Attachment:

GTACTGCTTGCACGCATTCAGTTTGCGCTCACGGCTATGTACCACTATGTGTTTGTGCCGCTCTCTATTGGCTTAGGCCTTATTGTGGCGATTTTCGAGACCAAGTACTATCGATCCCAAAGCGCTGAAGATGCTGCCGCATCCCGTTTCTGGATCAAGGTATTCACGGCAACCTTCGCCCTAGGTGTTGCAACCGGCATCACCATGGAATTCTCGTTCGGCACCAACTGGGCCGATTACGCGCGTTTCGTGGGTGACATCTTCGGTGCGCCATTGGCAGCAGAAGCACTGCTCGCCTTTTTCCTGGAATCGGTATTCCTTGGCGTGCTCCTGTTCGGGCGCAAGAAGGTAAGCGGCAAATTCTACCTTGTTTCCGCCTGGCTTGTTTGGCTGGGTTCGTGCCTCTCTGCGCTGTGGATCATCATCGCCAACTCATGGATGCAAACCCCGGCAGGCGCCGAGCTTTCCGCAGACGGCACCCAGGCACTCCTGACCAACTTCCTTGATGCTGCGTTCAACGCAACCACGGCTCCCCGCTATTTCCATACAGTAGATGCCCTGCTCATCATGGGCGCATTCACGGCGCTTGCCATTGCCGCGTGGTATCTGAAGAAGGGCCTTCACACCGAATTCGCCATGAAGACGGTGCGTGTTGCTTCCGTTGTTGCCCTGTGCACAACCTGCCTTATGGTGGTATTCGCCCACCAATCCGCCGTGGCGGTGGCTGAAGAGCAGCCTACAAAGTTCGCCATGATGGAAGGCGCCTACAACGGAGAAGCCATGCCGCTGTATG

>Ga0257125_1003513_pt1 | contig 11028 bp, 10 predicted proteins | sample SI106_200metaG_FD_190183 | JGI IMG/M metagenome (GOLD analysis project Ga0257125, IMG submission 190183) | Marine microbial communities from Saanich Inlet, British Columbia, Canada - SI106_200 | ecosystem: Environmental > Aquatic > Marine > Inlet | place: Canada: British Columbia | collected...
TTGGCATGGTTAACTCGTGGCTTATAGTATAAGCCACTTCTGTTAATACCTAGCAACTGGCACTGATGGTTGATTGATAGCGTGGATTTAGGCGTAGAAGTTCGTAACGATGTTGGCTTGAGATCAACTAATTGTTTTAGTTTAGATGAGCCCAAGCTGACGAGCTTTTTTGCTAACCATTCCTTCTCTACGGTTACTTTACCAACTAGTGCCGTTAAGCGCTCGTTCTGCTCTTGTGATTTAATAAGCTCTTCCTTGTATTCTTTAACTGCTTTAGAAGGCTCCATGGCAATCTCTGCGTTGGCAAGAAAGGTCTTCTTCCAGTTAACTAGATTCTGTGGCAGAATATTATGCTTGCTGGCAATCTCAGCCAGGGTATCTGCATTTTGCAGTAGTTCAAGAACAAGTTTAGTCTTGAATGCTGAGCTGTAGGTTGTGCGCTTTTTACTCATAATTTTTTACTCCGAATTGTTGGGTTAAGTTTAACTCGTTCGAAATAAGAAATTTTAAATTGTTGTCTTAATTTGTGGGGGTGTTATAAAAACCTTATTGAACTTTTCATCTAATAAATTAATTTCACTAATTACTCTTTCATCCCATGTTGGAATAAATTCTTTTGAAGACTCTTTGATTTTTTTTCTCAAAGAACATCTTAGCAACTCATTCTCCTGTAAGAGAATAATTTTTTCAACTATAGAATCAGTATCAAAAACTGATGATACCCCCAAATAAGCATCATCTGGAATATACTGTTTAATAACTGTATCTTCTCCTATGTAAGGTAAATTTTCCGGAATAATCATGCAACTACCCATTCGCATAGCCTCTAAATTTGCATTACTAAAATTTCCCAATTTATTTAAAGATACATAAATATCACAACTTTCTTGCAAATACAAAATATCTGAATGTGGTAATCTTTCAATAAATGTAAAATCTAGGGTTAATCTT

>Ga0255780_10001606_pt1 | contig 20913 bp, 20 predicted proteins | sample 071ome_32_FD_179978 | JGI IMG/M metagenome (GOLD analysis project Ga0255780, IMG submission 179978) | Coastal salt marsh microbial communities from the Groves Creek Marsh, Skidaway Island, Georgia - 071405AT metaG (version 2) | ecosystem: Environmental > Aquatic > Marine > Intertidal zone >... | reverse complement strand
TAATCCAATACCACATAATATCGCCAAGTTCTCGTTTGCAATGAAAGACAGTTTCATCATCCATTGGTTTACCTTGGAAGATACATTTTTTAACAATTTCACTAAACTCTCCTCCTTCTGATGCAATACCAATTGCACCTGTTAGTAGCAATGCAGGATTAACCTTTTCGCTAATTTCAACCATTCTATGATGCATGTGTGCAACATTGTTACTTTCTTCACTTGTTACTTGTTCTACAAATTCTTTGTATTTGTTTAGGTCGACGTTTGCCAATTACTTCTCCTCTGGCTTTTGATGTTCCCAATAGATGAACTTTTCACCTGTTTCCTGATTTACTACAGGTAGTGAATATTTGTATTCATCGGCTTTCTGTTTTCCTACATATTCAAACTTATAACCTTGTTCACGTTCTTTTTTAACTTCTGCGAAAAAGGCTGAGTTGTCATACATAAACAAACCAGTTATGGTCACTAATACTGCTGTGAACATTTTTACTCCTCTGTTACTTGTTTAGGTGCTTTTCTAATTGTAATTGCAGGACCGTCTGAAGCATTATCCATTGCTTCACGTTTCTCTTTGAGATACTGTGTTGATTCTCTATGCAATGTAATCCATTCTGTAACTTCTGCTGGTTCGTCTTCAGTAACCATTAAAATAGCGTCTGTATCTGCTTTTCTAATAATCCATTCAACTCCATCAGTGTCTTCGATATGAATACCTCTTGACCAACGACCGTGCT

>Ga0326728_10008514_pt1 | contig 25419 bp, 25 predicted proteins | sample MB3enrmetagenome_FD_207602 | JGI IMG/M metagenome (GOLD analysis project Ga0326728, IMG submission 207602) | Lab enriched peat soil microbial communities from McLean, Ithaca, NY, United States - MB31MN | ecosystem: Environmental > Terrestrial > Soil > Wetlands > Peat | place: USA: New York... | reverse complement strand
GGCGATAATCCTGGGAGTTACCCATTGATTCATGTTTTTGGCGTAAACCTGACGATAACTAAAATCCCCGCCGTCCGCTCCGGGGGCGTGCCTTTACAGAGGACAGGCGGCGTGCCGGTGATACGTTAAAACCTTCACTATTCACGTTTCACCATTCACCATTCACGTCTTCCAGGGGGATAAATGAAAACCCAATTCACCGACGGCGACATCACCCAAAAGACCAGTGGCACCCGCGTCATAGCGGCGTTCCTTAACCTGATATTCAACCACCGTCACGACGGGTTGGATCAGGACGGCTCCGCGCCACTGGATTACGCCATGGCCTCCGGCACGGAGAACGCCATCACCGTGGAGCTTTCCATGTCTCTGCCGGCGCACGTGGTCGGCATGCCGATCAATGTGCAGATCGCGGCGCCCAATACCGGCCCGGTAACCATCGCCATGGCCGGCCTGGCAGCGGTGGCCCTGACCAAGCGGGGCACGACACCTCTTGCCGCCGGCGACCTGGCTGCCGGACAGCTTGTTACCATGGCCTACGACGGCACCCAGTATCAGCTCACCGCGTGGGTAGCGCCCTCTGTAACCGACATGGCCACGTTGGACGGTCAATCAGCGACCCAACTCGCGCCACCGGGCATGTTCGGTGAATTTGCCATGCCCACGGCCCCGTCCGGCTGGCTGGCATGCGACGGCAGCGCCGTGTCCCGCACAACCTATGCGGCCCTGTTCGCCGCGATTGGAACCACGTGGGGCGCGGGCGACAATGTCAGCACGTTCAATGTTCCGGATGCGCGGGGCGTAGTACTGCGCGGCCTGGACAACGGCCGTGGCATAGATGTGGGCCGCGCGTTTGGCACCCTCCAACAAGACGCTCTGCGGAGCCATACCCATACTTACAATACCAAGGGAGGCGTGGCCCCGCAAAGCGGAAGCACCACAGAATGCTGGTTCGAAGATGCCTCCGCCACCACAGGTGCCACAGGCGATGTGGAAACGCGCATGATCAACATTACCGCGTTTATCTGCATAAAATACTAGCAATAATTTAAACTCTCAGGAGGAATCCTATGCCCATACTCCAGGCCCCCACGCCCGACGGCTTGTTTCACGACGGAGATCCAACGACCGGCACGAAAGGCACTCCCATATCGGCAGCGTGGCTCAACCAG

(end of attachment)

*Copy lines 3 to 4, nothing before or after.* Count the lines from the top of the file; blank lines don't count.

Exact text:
TTGGCATGGTTAACTCGTGGCTTATAGTATAAGCCACTTCTGTTAATACCTAGCAACTGGCACTGATGGTTGATTGATAGCGTGGATTTAGGCGTAGAAGTTCGTAACGATGTTGGCTTGAGATCAACTAATTGTTTTAGTTTAGATGAGCCCAAGCTGACGAGCTTTTTTGCTAACCATTCCTTCTCTACGGTTACTTTACCAACTAGTGCCGTTAAGCGCTCGTTCTGCTCTTGTGATTTAATAAGCTCTTCCTTGTATTCTTTAACTGCTTTAGAAGGCTCCATGGCAATCTCTGCGTTGGCAAGAAAGGTCTTCTTCCAGTTAACTAGATTCTGTGGCAGAATATTATGCTTGCTGGCAATCTCAGCCAGGGTATCTGCATTTTGCAGTAGTTCAAGAACAAGTTTAGTCTTGAATGCTGAGCTGTAGGTTGTGCGCTTTTTACTCATAATTTTTTACTCCGAATTGTTGGGTTAAGTTTAACTCGTTCGAAATAAGAAATTTTAAATTGTTGTCTTAATTTGTGGGGGTGTTATAAAAACCTTATTGAACTTTTCATCTAATAAATTAATTTCACTAATTACTCTTTCATCCCATGTTGGAATAAATTCTTTTGAAGACTCTTTGATTTTTTTTCTCAAAGAACATCTTAGCAACTCATTCTCCTGTAAGAGAATAATTTTTTCAACTATAGAATCAGTATCAAAAACTGATGATACCCCCAAATAAGCATCATCTGGAATATACTGTTTAATAACTGTATCTTCTCCTATGTAAGGTAAATTTTCCGGAATAATCATGCAACTACCCATTCGCATAGCCTCTAAATTTGCATTACTAAAATTTCCCAATTTATTTAAAGATACATAAATATCACAACTTTCTTGCAAATACAAAATATCTGAATGTGGTAATCTTTCAATAAATGTAAAATCTAGGGTTAATCTT

>Ga0255780_10001606_pt1 | contig 20913 bp, 20 predicted proteins | sample 071ome_32_FD_179978 | JGI IMG/M metagenome (GOLD analysis project Ga0255780, IMG submission 179978) | Coastal salt marsh microbial communities from the Groves Creek Marsh, Skidaway Island, Georgia - 071405AT metaG (version 2) | ecosystem: Environmental > Aquatic > Marine > Intertidal zone >... | reverse complement strand